During their only encounter, Jacques Tati, who spoke little English, and Buster Keaton, who did not understand French, both engaged in burlesque pantomimes with the use of a chair, chair tricks. The object took the place of language, representing a common language. Without being animists, they both spoke Chair.
Frankly, there is no great merit in an exhibition of chairs. Simply perusing the pages of several reviews, of several general overviews of art history, would suffice to constitute a considerable number of contemporary works implying a chair--enough to amply fill a whole museum and satisfy the tastes of those who like one-word-exhibitions.
It is not surprising that the symbol of the presence of an absence has been a recurrent theme of modernity from Van Gogh to Paul Thek, from Alvin Lucier to Joseph Kosuth. Is the work of art not the inert object of an encounter, the space of thought left vacant by the artist to become the receptacle of references, the seat of ideas and individual desires that recompose a specific personal hybridity ? More than an exhibition of objects, Assises, invites a reflection on the comportment of individuals. What is at stake in the recurrent symbol of the chair in art is the problematic relationship of the artist to social thought to which the artist addresses their work while maintaining a critical distance. The title of the exhibition plays on the double meaning in French that designates an object on which one sits and the tributaries where one can be the unfortunate victim of negative public judgment. The chair incarnates the fragile omnipresence of a creator of the world, a self-portrait of the artist as social animal.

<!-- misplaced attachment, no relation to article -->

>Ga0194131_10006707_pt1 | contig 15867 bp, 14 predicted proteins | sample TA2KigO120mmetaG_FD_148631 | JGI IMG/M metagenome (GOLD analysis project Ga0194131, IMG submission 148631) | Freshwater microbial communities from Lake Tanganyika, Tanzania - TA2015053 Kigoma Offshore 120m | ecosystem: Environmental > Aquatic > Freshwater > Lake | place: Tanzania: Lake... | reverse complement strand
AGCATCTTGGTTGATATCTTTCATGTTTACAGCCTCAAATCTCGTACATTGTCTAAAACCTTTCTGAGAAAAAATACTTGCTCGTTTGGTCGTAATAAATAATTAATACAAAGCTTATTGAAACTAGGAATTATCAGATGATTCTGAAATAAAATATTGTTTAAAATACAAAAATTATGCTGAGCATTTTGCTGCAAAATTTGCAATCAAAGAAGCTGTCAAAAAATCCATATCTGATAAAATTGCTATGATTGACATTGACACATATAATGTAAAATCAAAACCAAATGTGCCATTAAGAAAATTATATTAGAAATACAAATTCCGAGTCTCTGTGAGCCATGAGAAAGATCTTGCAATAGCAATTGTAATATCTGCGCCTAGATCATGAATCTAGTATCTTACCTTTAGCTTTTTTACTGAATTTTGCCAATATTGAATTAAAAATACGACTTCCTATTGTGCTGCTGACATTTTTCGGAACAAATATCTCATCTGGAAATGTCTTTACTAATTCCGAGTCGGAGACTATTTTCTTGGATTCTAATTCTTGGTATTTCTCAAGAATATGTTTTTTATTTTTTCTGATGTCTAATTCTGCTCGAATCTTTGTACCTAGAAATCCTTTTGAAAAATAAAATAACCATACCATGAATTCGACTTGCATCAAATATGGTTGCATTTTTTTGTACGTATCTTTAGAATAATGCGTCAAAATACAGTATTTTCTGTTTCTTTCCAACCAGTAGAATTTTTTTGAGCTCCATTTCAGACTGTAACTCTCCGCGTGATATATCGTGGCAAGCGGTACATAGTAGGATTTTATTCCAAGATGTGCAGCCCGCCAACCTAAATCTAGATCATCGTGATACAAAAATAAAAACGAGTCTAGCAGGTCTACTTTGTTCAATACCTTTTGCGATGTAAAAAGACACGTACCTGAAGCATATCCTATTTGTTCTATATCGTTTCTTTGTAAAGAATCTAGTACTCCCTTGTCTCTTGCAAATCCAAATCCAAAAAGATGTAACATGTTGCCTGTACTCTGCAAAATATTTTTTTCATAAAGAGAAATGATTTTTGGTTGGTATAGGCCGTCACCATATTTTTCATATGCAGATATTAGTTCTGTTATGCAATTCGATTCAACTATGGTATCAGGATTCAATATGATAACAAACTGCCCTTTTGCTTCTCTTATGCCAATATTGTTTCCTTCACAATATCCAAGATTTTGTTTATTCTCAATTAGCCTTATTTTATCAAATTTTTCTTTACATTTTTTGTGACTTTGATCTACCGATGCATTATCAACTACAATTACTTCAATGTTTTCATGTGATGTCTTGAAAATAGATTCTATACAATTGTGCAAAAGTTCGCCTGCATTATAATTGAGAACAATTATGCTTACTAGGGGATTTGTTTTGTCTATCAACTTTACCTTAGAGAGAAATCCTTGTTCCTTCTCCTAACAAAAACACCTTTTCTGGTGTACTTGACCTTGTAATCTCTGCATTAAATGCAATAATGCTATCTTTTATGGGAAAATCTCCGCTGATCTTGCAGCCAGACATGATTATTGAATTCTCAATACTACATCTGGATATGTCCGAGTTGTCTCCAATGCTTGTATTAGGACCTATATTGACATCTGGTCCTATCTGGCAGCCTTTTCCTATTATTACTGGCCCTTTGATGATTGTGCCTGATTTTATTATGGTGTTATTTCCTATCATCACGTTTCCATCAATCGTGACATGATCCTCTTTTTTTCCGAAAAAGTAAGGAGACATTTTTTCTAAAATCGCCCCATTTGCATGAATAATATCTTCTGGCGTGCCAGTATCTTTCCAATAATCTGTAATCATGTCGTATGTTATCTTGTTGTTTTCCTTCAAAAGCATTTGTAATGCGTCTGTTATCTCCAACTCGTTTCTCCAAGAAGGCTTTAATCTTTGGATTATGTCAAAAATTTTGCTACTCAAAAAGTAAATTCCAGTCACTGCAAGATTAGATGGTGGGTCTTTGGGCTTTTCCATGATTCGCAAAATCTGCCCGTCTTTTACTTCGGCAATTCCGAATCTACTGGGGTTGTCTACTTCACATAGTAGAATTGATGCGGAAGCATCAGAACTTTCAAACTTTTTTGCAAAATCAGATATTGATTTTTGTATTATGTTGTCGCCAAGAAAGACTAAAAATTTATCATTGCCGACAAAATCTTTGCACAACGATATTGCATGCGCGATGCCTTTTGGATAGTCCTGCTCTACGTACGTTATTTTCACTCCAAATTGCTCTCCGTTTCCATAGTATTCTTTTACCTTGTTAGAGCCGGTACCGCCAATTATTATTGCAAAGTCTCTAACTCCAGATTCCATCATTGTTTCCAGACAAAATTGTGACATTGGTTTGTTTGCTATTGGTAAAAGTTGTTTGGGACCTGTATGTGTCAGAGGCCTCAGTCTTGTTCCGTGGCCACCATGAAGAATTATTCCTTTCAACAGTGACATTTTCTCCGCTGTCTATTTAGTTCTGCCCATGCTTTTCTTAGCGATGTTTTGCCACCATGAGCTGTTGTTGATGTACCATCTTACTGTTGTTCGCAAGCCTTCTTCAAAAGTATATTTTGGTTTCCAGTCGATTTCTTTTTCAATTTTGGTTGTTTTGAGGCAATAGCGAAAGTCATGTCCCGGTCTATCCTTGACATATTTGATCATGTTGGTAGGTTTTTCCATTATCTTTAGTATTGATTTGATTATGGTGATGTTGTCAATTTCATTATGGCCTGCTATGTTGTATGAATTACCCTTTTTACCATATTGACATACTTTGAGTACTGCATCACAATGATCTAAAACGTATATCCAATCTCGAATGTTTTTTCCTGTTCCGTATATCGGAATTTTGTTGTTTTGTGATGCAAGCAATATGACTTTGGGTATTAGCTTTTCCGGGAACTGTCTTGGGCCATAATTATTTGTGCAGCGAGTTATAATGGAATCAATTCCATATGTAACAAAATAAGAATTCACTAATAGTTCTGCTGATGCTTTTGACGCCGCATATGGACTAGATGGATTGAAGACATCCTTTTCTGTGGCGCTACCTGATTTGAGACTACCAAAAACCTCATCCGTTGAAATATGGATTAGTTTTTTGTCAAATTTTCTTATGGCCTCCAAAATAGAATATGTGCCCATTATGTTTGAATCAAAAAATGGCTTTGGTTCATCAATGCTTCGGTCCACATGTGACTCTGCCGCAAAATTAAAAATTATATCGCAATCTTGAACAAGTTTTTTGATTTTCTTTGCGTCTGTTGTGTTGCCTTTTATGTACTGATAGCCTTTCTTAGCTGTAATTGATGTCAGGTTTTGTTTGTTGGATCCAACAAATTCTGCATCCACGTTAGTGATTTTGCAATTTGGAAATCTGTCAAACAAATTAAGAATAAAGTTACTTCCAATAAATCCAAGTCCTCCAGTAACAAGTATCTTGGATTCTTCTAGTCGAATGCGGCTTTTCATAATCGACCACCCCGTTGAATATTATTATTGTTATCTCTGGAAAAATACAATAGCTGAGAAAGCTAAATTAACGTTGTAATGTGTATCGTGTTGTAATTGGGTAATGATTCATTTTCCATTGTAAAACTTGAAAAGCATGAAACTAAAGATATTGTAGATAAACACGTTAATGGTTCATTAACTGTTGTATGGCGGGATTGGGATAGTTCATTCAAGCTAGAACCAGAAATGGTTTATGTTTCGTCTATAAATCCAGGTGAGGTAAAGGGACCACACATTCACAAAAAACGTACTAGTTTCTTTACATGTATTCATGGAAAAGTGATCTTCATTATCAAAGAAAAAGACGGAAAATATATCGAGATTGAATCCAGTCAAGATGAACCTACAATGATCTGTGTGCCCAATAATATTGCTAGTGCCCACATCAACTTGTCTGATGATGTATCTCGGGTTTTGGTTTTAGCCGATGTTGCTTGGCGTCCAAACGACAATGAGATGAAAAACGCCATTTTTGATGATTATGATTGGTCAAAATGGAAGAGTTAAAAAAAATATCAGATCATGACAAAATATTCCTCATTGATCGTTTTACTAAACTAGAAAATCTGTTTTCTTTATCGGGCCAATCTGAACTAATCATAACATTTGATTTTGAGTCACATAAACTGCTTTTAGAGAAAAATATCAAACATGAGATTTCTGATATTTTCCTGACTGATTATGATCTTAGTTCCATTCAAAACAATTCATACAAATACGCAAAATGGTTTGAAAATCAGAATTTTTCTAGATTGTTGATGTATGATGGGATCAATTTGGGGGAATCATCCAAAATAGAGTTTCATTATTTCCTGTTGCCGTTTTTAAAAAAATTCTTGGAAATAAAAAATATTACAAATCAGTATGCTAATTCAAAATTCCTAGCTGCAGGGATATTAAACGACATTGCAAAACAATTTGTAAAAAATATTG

The exhibition Assises is the occasion to discover rare works, such as the little-known sculpture by the important Greek artist Lucas Samaras, artist of this year's Greek Pavilion at the Venice Biennale, and who photographed the cream of New York society in their primitive nudity, seated on, yes, a chair. Céleste Boursier-Mougenot presents Keyboardchairs, a surprising work that conjugates musical harmony and the diktat of good manners in an installation of chamber music in the form of a waiting room. The chair is one of the principal personages of the humorist-existentialist cosmology of Philippe Ramette. His Fauteuil Seatcom, made for an exhibition at the Chamarand Chateau and presented at the MAMCO in Geneva last summer, condemns the spectator seeking repose to become the victim of prefabricated canned laughter from television sitcoms, as if surprised on a throne of shame. The exhibition Assises also invites visitors to discover the work of emerging artists such as Michel de Broin, Canadian artist living in Berlin, or Vlatka Horvat, a Croatian native living in New York.